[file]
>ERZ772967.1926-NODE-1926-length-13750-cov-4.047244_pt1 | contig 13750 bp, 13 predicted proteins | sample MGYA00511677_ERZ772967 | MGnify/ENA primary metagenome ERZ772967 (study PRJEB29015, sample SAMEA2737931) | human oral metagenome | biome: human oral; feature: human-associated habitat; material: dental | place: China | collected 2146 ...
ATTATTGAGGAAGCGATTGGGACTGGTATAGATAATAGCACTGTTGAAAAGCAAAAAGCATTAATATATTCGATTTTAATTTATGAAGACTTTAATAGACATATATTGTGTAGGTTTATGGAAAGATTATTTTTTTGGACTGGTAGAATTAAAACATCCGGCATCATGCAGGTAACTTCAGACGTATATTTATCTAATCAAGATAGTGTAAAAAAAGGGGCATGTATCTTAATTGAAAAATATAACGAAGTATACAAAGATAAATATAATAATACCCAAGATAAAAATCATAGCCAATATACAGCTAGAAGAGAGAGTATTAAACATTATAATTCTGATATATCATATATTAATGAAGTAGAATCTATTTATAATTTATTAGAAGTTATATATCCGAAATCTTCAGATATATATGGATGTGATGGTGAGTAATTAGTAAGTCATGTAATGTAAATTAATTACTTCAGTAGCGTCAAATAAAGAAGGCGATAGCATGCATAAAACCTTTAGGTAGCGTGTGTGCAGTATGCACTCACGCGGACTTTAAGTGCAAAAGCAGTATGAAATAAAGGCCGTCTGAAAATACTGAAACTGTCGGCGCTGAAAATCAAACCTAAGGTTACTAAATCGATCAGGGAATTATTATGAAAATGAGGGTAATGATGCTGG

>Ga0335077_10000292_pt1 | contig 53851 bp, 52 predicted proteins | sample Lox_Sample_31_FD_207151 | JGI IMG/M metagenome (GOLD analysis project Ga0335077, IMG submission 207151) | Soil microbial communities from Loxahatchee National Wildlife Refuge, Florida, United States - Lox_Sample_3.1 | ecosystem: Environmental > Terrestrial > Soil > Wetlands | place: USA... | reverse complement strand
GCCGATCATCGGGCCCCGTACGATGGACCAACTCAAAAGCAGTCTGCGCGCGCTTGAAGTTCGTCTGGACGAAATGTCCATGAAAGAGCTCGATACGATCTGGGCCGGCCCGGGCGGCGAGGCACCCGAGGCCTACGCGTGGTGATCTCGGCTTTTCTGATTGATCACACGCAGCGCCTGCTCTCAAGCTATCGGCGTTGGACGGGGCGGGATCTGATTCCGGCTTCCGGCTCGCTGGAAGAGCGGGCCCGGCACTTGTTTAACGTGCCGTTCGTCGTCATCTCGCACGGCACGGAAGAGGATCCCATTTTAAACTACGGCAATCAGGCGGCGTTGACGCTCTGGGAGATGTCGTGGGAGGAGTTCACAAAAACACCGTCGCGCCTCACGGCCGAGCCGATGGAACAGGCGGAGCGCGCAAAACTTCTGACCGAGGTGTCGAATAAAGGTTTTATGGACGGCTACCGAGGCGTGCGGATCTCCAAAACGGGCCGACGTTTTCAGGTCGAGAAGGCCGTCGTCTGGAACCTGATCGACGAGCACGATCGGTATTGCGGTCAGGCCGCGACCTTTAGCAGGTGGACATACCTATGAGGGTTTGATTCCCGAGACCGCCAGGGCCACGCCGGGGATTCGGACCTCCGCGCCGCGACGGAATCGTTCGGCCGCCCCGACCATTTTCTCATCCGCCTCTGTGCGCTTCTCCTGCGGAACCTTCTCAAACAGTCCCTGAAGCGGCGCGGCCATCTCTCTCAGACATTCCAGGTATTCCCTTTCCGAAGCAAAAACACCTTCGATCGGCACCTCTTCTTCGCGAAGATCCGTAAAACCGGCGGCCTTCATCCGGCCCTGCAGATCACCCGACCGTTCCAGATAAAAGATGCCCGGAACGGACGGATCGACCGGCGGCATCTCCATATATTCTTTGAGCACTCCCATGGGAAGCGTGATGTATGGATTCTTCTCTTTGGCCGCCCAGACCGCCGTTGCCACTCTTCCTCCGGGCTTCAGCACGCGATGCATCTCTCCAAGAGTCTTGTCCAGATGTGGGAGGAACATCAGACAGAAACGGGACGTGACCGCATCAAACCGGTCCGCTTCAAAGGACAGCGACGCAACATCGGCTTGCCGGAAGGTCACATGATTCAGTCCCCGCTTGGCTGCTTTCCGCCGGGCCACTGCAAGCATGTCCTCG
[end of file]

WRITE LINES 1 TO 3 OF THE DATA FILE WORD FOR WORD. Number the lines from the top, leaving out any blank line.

>ERZ772967.1926-NODE-1926-length-13750-cov-4.047244_pt1 | contig 13750 bp, 13 predicted proteins | sample MGYA00511677_ERZ772967 | MGnify/ENA primary metagenome ERZ772967 (study PRJEB29015, sample SAMEA2737931) | human oral metagenome | biome: human oral; feature: human-associated habitat; material: dental | place: China | collected 2146 ...
ATTATTGAGGAAGCGATTGGGACTGGTATAGATAATAGCACTGTTGAAAAGCAAAAAGCATTAATATATTCGATTTTAATTTATGAAGACTTTAATAGACATATATTGTGTAGGTTTATGGAAAGATTATTTTTTTGGACTGGTAGAATTAAAACATCCGGCATCATGCAGGTAACTTCAGACGTATATTTATCTAATCAAGATAGTGTAAAAAAAGGGGCATGTATCTTAATTGAAAAATATAACGAAGTATACAAAGATAAATATAATAATACCCAAGATAAAAATCATAGCCAATATACAGCTAGAAGAGAGAGTATTAAACATTATAATTCTGATATATCATATATTAATGAAGTAGAATCTATTTATAATTTATTAGAAGTTATATATCCGAAATCTTCAGATATATATGGATGTGATGGTGAGTAATTAGTAAGTCATGTAATGTAAATTAATTACTTCAGTAGCGTCAAATAAAGAAGGCGATAGCATGCATAAAACCTTTAGGTAGCGTGTGTGCAGTATGCACTCACGCGGACTTTAAGTGCAAAAGCAGTATGAAATAAAGGCCGTCTGAAAATACTGAAACTGTCGGCGCTGAAAATCAAACCTAAGGTTACTAAATCGATCAGGGAATTATTATGAAAATGAGGGTAATGATGCTGG

>Ga0335077_10000292_pt1 | contig 53851 bp, 52 predicted proteins | sample Lox_Sample_31_FD_207151 | JGI IMG/M metagenome (GOLD analysis project Ga0335077, IMG submission 207151) | Soil microbial communities from Loxahatchee National Wildlife Refuge, Florida, United States - Lox_Sample_3.1 | ecosystem: Environmental > Terrestrial > Soil > Wetlands | place: USA... | reverse complement strand